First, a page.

Viewed from the West, China’s new Five-Year Plan, the 12th since the Communist Party took power, has an anachronistic feel. The exercise itself evokes images of a heavy-handed, retrograde state and dour bureaucrats issuing orders from on high.
But beneath the dry, technical language of the document, which the National People’s Congress endorsed this month, is a plan for a socio-political transformation every bit as important and open-ended as the recent economic transformation in China.
Over the past decade, China has turned to exports to drive growth. Leaders have embraced a new kind of global production, in which goods are made of components produced in a variety of places by a variety of companies. For China, this has meant welcoming foreign manufacturers and becoming a global center for export processing.
While the approach has brought remarkable growth, it has been extremely dislocating socially. China-based assemblers earn the narrowest of margins. To supply the Nikes and Apples of the world, companies must be cost competitive and flexible. For Chinese workers this means uncertain employment and few benefits. Shifting from agriculture to industry has boosted incomes, but many citizens now are at the mercy of unfettered markets for labor, housing, healthcare, and education—a far cry from the socialism of yesteryear.
Facing such dislocation, the government could have tried to turn back the clock, either retrenching economically or clamping down politically. Instead, it opted for a very different solution, committing itself in the Five Year Plan – whether cynically or not — to an array of social and political goals and rights for citizens.
If workers feel they are treated unfairly, they can – at least according to the law — sue. If they believe wages are low, they can to turn to their union. If they believe environmental conditions are unmonitored, they can set up civic organizations to do the job. The plan includes new laws to support such rights.
In reality, Chinese citizens cannot effectively sue if the legal system doesn’t work. They can’t go to a union if there isn’t one. They can’t set up a civic organization if local authorities squash it. But by publicly committing itself to these goals, China’s leadership is creating widespread expectations for civic empowerment.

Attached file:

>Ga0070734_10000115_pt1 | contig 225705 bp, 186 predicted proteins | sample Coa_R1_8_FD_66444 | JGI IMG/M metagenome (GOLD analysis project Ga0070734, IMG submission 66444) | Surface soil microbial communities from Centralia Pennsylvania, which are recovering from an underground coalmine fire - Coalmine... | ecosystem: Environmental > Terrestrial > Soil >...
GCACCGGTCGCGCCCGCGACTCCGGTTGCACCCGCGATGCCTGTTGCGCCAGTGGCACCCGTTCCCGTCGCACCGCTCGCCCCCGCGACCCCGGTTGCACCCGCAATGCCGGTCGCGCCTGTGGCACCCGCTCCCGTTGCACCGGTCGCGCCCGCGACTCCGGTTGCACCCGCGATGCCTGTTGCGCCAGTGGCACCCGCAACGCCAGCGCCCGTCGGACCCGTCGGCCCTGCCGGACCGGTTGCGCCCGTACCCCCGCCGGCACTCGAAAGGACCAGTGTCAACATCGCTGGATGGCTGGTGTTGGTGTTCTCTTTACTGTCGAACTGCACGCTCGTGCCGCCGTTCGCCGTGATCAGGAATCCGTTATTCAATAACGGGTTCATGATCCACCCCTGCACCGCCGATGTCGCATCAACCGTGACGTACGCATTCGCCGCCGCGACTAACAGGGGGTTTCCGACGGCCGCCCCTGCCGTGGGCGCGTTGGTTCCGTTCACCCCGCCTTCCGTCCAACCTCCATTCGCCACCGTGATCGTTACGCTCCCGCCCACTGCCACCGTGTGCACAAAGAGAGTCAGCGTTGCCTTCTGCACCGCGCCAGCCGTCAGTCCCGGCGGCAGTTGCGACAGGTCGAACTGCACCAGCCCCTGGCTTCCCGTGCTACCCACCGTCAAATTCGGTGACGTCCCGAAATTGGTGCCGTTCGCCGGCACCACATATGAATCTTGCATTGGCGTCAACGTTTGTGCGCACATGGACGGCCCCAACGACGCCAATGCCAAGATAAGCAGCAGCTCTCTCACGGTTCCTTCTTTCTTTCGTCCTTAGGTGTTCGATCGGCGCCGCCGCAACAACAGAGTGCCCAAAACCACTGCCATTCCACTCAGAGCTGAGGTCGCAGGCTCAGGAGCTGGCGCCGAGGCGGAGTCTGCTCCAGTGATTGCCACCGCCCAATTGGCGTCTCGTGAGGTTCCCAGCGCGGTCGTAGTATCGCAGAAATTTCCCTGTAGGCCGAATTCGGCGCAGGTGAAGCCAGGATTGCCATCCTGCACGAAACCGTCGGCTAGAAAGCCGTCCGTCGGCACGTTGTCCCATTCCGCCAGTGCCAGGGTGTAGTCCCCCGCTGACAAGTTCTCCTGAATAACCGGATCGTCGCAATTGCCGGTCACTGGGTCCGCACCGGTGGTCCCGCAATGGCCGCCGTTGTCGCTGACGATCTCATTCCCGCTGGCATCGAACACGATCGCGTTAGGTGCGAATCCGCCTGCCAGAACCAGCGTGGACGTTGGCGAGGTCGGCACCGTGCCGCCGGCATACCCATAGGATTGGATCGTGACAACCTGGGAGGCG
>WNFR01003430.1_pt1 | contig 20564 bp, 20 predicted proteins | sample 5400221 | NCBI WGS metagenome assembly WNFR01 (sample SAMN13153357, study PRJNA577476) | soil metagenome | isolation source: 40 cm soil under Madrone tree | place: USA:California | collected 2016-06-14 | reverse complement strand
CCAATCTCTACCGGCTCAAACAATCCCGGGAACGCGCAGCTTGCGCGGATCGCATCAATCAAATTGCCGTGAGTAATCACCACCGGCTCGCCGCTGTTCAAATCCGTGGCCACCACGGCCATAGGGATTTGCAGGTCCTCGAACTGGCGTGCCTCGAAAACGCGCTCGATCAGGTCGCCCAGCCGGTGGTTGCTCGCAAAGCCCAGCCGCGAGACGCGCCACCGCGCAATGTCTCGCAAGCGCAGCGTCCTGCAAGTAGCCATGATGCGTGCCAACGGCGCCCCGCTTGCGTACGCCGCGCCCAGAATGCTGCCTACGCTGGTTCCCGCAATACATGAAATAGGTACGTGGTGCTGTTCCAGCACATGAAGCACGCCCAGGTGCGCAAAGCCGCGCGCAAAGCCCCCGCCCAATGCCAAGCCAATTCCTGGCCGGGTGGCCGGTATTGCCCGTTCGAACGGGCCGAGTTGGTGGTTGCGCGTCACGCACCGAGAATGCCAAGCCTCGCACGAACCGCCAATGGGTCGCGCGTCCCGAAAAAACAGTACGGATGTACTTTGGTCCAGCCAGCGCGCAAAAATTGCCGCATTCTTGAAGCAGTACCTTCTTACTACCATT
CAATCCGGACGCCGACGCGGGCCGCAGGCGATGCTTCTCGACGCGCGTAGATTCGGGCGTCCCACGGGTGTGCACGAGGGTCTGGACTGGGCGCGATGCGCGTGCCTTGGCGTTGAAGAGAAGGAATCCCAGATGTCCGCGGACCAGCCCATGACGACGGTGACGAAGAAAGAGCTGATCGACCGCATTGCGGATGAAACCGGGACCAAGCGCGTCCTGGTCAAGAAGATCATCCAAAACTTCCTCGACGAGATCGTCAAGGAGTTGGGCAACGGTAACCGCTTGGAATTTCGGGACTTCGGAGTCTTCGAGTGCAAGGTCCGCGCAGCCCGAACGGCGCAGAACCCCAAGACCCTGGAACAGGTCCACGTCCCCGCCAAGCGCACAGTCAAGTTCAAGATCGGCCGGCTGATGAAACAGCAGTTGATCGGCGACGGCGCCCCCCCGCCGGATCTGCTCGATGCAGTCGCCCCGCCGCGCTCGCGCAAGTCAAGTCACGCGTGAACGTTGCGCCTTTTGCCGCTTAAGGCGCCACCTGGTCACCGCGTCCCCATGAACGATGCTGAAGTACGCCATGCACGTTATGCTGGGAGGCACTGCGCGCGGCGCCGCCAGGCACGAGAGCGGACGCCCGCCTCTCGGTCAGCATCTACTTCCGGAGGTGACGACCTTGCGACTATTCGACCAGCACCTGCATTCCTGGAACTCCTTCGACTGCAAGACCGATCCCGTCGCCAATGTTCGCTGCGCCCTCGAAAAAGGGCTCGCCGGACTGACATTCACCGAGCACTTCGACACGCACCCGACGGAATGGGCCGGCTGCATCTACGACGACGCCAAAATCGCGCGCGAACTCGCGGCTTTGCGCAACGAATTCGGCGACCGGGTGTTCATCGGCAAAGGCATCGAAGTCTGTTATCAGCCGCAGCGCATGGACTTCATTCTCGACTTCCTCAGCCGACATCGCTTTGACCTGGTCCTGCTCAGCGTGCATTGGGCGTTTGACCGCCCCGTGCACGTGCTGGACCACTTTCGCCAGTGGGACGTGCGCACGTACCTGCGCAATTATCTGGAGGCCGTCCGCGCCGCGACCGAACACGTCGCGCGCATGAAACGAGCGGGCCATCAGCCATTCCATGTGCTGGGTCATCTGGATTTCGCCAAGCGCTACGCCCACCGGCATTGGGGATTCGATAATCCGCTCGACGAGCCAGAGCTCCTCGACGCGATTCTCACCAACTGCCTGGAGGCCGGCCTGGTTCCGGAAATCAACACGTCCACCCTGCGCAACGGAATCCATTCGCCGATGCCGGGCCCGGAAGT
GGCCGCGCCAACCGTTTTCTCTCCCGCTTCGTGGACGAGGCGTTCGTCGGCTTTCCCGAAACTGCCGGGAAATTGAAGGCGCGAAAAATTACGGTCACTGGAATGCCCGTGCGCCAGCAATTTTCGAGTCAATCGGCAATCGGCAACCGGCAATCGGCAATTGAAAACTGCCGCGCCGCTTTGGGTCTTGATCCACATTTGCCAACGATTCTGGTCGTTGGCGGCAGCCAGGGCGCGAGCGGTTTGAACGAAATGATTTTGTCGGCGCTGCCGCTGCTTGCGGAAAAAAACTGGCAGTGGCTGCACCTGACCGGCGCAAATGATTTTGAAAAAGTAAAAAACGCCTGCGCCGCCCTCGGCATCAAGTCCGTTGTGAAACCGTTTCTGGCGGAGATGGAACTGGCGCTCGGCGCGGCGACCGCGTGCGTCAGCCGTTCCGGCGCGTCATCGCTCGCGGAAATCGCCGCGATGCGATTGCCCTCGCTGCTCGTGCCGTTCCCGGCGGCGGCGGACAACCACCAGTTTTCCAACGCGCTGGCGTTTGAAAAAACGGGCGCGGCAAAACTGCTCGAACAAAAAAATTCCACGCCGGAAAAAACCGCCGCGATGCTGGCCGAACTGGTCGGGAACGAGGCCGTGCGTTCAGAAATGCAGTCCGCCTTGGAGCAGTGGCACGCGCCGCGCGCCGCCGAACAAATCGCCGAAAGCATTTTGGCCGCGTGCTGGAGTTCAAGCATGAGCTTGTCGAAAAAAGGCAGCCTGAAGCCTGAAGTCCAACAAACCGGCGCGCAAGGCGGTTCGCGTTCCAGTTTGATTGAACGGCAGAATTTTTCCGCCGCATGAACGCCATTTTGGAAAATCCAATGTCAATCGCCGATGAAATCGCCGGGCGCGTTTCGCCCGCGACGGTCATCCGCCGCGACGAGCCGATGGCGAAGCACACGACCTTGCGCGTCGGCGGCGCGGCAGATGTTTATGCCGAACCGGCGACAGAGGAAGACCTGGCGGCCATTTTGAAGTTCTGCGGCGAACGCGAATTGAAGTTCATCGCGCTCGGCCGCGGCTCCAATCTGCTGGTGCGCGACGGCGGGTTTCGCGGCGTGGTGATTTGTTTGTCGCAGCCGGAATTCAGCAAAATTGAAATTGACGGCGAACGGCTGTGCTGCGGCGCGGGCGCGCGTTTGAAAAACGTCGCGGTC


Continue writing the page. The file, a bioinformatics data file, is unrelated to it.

When we see in the Five Year Plan terms like “rebalancing” – shorthand for the shift from export-driven to domestic consumption-driven growth – we might see this as a response to pressure from the United States and other countries. But the plan isn’t about China’s relationship with the outside world. It is about the relationship between government and citizens.
What those citizens will see in rebalancing are commitments by government to close income gaps, upgrade skills, and provide a broader array of public goods—all while cleaning up the environment and opening government to public scrutiny. It is a breathtaking, almost implausible agenda.
For all its brutally and repression, the state in China now aims high, aims publicly, and aims for outcomes it cannot fully control. While it never quite attains all the goals in the time allotted, it attains more than a few of them. Then, in the next round, it proceeds to raise the bar even higher.
Edward Steinfeld is a professor of political economy in the MIT Department of Political Science, former Asst. Prof. of Management, MIT Sloan School of Management, and author of Playing Our Game: Why China’s Rise Doesn’t Threaten the West